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About J-rap

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    Hive Mind Queen Bee

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    Homeschooling for 15 years
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    Reading, Travelling, & Planning trips for others!

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  1. I would! You'd hate to be missing something that could be very treatable. And physical stuff is often much more easily treatable than psychological stuff. Or, it could be that something physical is going on that is aggravating the psychological stuff.
  2. I'd start with a regular doctor, but I'd definitely want to see a neurologist too. I think a brain MRI would be very fitting. Bigger, more obvious things I'd want to rule out would be mini-strokes and epilepsy. (I don't think it's either of those, but I'd want to rule them out.) I think a full panel of blood work is very important. That could pick up a lot of physical stuff that might be going on. (There could be some food/nutrient-absorption problem or a thyroid problem, for example.) I'd focus on looking for a physical problem first, before thinking it's psychological.
  3. That's super interesting. It makes sense though, because so many bodily changes are occurring. I've heard about dogs that can smell a seizure ahead of time in someone with epilepsy. My sister has epilepsy, and she says she can taste her seizure ahead of time. She begins to get a metallic taste in her mouth, and she knows she'll be having a seizure soon. It gives her time to sit down and prepare herself or others.
  4. Yeah, it really made an impression on me. Today's church seems to often be asking "How can I feel Jesus, how can I get the gifts of the Spirit, how can I feel peaceful, how can I.... etc. etc. etc." (And it's so easy to get caught up in that!) Bonhoeffer (at least up to where I've read so far!) doesn't seem to ask those questions. He simply goes out and serves.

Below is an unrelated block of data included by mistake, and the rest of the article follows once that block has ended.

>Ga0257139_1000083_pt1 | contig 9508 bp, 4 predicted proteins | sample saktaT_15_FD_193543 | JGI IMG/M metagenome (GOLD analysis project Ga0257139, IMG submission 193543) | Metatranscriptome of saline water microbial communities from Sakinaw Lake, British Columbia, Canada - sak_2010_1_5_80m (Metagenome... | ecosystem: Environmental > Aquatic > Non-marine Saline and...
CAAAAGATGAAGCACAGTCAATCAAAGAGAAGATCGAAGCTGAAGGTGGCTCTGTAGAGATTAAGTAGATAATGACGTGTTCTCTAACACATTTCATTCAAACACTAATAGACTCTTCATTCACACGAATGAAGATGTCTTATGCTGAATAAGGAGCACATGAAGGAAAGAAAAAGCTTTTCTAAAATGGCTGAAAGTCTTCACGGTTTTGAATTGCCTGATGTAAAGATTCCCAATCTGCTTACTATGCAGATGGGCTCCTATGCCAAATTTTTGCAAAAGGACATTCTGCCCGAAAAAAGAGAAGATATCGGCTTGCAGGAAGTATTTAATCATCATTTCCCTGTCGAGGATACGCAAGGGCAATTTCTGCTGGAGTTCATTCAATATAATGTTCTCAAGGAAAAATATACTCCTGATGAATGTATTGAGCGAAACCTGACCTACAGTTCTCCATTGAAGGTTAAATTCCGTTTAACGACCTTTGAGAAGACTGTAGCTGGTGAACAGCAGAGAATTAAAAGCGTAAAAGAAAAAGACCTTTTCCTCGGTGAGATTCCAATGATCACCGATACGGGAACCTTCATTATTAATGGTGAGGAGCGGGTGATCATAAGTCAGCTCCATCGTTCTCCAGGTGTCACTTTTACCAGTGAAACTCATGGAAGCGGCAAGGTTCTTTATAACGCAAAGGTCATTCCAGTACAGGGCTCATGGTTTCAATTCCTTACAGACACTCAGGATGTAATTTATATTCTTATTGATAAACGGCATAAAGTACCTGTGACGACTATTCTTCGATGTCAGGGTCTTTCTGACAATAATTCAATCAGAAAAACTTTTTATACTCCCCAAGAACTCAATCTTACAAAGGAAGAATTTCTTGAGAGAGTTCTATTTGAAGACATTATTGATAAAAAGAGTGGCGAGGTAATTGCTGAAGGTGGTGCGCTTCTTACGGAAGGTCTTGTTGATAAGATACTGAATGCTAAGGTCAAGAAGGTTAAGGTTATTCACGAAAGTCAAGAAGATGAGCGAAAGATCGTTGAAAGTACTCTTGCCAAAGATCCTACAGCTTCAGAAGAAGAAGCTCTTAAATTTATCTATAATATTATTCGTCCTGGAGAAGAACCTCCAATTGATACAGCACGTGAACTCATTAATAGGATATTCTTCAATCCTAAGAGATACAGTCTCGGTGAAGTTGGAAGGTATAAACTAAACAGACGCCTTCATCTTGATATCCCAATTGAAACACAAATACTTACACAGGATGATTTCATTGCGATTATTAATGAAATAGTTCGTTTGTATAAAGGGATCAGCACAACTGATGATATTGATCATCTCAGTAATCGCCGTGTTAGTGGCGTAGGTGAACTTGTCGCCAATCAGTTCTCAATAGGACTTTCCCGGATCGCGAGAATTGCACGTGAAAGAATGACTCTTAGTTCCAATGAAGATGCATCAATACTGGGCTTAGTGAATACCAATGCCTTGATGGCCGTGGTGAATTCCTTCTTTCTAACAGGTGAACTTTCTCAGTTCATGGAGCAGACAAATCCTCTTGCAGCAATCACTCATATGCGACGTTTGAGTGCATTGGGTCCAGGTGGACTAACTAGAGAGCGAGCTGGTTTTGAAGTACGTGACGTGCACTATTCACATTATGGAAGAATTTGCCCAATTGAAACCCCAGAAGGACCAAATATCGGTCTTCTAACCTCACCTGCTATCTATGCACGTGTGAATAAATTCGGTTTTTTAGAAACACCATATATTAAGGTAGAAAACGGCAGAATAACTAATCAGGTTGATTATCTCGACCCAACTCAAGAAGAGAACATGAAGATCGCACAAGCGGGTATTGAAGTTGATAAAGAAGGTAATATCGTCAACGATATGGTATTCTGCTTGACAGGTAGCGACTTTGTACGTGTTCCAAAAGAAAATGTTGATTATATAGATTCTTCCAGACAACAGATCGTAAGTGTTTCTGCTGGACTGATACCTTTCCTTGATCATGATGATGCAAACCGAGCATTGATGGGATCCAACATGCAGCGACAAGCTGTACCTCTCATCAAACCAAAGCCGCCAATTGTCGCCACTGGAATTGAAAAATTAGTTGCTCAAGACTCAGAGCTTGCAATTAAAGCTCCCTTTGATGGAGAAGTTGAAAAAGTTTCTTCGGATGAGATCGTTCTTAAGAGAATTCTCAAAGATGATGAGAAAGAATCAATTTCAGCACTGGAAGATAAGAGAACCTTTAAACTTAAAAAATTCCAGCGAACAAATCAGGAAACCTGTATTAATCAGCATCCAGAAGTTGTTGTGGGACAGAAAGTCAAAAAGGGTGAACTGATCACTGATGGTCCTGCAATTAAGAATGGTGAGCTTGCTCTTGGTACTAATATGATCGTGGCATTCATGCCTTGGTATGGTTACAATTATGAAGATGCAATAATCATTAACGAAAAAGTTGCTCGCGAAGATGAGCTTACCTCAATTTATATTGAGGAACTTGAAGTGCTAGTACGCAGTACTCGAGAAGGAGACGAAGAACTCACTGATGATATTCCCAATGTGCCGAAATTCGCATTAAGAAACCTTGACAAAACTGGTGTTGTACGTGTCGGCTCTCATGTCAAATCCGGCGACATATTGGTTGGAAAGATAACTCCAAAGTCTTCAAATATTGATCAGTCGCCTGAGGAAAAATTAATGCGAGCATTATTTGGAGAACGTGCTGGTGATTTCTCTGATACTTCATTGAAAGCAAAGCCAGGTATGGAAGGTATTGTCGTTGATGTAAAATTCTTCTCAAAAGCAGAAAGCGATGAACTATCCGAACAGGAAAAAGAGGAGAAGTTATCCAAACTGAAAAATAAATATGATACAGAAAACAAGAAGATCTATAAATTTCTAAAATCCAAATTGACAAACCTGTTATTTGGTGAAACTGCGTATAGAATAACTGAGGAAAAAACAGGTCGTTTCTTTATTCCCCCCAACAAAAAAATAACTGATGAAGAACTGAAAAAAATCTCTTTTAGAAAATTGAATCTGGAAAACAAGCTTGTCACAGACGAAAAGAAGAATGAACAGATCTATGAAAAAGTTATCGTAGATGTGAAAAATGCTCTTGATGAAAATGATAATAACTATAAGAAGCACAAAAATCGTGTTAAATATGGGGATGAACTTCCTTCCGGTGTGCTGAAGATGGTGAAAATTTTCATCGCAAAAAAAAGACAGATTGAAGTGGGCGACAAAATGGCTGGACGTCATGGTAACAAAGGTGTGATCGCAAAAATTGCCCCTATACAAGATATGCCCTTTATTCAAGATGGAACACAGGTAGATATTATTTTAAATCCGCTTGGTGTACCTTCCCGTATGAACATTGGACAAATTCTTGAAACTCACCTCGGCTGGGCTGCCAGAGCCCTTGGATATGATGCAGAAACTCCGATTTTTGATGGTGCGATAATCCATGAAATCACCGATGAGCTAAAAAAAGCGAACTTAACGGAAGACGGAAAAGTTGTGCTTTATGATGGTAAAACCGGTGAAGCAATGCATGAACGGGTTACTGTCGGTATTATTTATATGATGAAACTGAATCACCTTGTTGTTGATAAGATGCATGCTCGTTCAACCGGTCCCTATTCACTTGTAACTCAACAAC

5. Well, I have some strong opinions on this. I went through the exact same thing. Except my doctor told me to see an endocrinologist, which I did. My TSH levels were perfect, and my nodules appeared benign. But I ended up having a biopsy, and that was mixed. The endocrinologist wanted to remove the nodules under surgery just to make extra sure everything was okay, with the possibly of removing the thyroid. It turns out, I had pre-cancer cells in the nodules. They removed the entire thyroid. I also was diagnosed with hashimotos. That was over 20 ago now! I didn't even know I was tired until I had my thyroid removed and went on synthroid. It turns out that my thyroid hadn't been working well so I was really tired but had begun to think it was normal. Once I started synthroid, I felt great! I've felt great for over 20 years now. I'm not saying you'll need to have your thyroid removed, but I'd definitely meet with an endocrinologist to make sure nothing is being missed.